Social stories are a learning tool. They provide information in a concrete way using the support of visuals. They tell individuals what they should do (as opposed to only saying what they shouldn’t do). Children with autism benefit from direct instruction and training for social skills. Social stories and other visual aides provide a structure for that instruction. These resources are not magic wands. You still need to teach them and utilize them in a purposeful way. It’s my pet peeve when people suggest, “oh just use a social story” or “make a visual schedule” and they do the hard work of prepping the material, plop it in front of the child, and are frustrated when there are no changes. Social stories, just like other visual resources, need to be taught. 

Read on a regular basis.

Review relevant social stories on regular basis. Incorporate it in your daily routine by reading it with your student every morning or before direct instruction. If there are particular triggers for students, review the social story when those triggers before. I had a student who really struggled with the loud noises in gym class, so we read the Loud Noises social story every week before gym. The paraprofessional took the story with in case he had to review again during gym class. She used the same language as in the social story when giving him verbal prompts. 

Put them where you need them.

Especially when it comes to using social stories to decrease problem behavior – you need have these resources located strategically. You aren’t going to pause a child in pre-meltdown mode so you can run and grab a social story. Laminate your social stories and velcro them to the wall, in a central location in the classroom, or put in student binders. I love having the Lunchroom Behavior social story near the door so you can grab it on the way to the cafeteria. {tip: also put the fire dire social story near the door to grab on the way out!}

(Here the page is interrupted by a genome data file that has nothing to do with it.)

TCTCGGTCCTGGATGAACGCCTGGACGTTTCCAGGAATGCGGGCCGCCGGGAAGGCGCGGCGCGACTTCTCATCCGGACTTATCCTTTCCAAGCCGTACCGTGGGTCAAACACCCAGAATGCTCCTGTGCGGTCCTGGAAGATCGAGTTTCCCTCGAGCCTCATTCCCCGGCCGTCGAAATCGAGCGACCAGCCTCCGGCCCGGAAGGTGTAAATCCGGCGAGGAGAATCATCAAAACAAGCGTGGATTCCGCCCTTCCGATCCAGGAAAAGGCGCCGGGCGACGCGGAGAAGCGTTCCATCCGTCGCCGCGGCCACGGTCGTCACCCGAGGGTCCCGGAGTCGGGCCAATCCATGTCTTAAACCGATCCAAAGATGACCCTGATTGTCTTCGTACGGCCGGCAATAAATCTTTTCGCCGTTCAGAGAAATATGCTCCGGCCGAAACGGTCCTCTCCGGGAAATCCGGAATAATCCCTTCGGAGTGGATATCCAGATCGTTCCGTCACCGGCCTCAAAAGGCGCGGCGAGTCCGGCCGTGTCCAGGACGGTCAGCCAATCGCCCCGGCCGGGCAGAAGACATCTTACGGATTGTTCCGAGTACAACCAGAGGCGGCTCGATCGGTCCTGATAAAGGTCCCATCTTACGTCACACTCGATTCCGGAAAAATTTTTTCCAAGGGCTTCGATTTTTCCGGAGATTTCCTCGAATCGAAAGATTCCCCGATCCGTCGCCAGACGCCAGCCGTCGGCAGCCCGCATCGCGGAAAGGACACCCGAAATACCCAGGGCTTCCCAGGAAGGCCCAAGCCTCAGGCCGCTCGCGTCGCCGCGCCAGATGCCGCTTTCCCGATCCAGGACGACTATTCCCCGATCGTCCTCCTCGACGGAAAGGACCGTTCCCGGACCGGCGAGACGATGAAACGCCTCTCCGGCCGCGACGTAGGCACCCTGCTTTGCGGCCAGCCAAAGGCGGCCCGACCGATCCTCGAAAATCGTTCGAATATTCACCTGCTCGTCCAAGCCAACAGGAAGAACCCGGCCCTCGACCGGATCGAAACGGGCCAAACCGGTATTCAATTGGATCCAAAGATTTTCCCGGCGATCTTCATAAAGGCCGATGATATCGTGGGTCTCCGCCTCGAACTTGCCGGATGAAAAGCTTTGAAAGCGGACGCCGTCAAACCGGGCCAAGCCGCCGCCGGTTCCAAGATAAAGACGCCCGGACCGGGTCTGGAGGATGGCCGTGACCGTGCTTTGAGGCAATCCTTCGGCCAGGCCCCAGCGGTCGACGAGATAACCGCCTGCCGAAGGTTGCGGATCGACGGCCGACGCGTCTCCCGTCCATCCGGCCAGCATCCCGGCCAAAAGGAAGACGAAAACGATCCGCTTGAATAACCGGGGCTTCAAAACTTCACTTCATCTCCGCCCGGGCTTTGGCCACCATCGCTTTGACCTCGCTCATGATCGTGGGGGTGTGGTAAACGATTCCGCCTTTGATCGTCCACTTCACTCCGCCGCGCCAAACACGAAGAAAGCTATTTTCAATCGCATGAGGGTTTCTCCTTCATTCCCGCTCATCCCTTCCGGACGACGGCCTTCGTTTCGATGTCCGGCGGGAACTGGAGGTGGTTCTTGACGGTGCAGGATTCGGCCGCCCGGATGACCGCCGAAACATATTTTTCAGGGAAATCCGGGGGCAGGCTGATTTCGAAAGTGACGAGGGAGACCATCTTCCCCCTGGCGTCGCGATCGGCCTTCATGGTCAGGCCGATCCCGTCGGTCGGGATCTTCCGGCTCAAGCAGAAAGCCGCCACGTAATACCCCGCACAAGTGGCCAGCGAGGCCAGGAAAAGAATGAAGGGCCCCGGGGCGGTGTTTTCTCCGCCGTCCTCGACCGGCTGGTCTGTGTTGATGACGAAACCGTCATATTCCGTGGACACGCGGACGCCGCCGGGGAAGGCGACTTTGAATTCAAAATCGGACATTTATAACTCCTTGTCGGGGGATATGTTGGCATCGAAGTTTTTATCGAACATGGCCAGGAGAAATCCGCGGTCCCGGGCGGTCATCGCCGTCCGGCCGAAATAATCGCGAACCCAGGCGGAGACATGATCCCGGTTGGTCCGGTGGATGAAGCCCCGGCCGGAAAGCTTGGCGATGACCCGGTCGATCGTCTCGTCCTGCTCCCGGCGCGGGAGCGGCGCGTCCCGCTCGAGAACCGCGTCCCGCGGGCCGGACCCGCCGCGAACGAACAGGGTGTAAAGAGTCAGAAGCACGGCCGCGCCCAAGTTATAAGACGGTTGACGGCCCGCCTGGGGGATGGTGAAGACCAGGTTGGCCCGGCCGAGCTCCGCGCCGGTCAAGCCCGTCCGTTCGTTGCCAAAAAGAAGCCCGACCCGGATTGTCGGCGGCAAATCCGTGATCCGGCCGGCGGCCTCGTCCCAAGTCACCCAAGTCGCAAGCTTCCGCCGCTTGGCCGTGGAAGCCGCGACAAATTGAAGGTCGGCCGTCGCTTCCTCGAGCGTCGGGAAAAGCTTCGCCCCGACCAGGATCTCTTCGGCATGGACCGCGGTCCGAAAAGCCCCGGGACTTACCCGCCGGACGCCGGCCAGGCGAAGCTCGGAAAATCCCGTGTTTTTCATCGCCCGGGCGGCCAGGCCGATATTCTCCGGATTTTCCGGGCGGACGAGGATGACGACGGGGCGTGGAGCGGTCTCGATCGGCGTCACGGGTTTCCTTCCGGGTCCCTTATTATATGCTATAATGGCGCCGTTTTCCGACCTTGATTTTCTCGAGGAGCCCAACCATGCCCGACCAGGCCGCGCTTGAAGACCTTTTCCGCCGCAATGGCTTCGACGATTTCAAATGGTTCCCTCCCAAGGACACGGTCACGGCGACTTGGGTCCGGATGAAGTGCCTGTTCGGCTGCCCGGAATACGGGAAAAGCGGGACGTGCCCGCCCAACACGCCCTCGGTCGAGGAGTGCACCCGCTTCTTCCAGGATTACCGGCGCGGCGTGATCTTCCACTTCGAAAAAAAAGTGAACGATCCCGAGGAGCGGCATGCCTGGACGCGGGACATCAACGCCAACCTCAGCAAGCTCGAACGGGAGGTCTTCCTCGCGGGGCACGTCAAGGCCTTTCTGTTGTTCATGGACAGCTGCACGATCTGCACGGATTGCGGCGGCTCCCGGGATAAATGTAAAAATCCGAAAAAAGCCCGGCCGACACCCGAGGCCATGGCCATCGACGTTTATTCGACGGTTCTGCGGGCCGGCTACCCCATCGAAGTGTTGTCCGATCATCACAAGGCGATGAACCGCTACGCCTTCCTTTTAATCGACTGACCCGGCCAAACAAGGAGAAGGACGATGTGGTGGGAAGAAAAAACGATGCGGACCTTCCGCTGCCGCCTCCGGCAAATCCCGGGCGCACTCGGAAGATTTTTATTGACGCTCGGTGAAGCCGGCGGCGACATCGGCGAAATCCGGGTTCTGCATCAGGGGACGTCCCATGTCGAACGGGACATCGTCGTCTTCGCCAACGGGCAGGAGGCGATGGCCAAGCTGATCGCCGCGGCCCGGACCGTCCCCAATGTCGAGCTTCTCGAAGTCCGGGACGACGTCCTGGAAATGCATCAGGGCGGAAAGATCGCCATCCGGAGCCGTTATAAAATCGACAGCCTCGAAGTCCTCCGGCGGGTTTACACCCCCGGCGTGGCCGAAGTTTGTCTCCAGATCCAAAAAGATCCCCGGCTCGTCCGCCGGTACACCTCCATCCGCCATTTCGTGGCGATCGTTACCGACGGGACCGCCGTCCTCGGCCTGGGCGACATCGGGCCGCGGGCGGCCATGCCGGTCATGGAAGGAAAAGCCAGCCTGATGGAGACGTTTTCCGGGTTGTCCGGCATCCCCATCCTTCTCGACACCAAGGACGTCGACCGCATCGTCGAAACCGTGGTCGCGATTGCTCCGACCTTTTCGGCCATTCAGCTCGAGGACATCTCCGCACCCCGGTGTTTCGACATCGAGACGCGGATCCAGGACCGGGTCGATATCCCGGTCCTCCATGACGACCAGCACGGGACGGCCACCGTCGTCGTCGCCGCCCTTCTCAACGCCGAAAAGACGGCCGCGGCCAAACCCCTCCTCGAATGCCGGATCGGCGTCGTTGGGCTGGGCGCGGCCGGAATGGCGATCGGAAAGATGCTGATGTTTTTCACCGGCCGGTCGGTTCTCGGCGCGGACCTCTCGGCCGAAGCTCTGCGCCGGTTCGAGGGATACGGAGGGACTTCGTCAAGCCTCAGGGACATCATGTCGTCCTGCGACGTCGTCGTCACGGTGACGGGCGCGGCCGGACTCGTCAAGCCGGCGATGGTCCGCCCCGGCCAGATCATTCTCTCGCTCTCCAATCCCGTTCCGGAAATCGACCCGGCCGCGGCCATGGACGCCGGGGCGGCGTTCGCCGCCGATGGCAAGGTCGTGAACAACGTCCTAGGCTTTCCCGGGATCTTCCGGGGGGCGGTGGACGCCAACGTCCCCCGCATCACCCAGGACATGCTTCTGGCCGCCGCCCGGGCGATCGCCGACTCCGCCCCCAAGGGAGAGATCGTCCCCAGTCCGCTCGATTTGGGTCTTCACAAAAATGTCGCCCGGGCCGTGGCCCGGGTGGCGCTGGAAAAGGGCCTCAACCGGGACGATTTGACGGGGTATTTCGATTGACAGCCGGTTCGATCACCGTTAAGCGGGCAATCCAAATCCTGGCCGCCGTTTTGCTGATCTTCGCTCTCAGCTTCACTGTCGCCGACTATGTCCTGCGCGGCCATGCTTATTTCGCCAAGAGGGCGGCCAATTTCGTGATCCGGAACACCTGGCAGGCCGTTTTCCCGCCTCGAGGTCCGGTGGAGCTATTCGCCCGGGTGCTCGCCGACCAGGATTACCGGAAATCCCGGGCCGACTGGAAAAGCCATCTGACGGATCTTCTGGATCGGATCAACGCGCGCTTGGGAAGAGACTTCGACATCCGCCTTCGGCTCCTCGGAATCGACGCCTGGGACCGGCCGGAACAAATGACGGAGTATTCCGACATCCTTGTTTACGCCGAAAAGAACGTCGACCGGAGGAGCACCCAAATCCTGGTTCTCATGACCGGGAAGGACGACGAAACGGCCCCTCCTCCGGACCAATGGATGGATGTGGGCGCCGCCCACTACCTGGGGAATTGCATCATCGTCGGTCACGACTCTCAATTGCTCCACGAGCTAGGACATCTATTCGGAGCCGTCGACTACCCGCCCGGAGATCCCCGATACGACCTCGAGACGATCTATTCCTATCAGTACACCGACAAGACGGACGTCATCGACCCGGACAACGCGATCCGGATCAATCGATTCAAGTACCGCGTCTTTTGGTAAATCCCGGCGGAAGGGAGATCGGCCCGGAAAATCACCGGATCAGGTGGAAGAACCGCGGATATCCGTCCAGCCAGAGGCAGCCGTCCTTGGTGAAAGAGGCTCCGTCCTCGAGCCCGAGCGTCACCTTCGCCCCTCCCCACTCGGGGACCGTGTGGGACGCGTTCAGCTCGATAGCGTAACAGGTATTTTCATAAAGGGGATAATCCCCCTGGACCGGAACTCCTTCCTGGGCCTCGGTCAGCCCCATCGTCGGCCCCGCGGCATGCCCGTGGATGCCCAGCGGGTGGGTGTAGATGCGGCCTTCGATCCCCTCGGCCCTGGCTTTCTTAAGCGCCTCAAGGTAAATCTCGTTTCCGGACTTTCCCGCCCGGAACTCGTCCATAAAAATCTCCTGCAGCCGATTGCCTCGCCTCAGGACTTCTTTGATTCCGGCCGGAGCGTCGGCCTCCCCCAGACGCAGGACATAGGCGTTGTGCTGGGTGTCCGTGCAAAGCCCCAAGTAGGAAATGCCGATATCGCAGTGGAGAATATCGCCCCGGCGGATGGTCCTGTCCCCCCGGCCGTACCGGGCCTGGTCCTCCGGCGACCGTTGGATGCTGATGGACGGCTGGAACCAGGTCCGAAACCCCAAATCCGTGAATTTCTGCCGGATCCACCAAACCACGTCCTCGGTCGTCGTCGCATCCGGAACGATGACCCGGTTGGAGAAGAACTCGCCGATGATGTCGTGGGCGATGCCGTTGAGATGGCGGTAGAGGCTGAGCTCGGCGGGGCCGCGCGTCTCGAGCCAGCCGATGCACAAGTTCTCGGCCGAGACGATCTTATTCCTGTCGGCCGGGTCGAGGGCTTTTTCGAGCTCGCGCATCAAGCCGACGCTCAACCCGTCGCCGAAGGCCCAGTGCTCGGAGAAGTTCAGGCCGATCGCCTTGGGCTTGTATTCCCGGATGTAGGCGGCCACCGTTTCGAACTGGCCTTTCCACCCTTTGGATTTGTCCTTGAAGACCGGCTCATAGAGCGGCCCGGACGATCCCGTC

Send home for parents to use.

If this resource is helpful in the school setting, share the love. Send copies home. Invite the parent into school to review how to utilize the social story. This is a great way to add in some meaningful, positive communication with parents and involve them as a member of the team! 

Why I think social stories can be helpful: 

Social stories can be helpful for children that have verbal skills, are rule governed, and struggle with receptive language. Social stories usually provide concrete support on what a child should be doing. Think about how often your child is told what not to do. “Don’t run.” “Don’t be so loud. “Stop playing.” Some of our students may not be able to infer what they should be doing. If someone says don’t run, do they mean I should walk? Social stories can be utilized to illustrate this relationship. 

Check out my sets of social stories below. Click on the name to learn more. I am also happy to help customize as needed! 🙂 

Behavior Set

– What to do When You’re Frustrated
– Time Out
– Being Jealous
– Loud Noises

Personal Space

– Hands to Yourself
– Personal Space 
– When You Can Give a Hug

School Behaviors Set 1

– Getting a Wrong Answer
– Saying I Don’t Know
– Helping Your Teacher
– Lunch Room Behavior

School Behaviors Set 2 

– Raising Your Hand
– Do Your Homework
– Walking in the Hallway
– Changes are Okay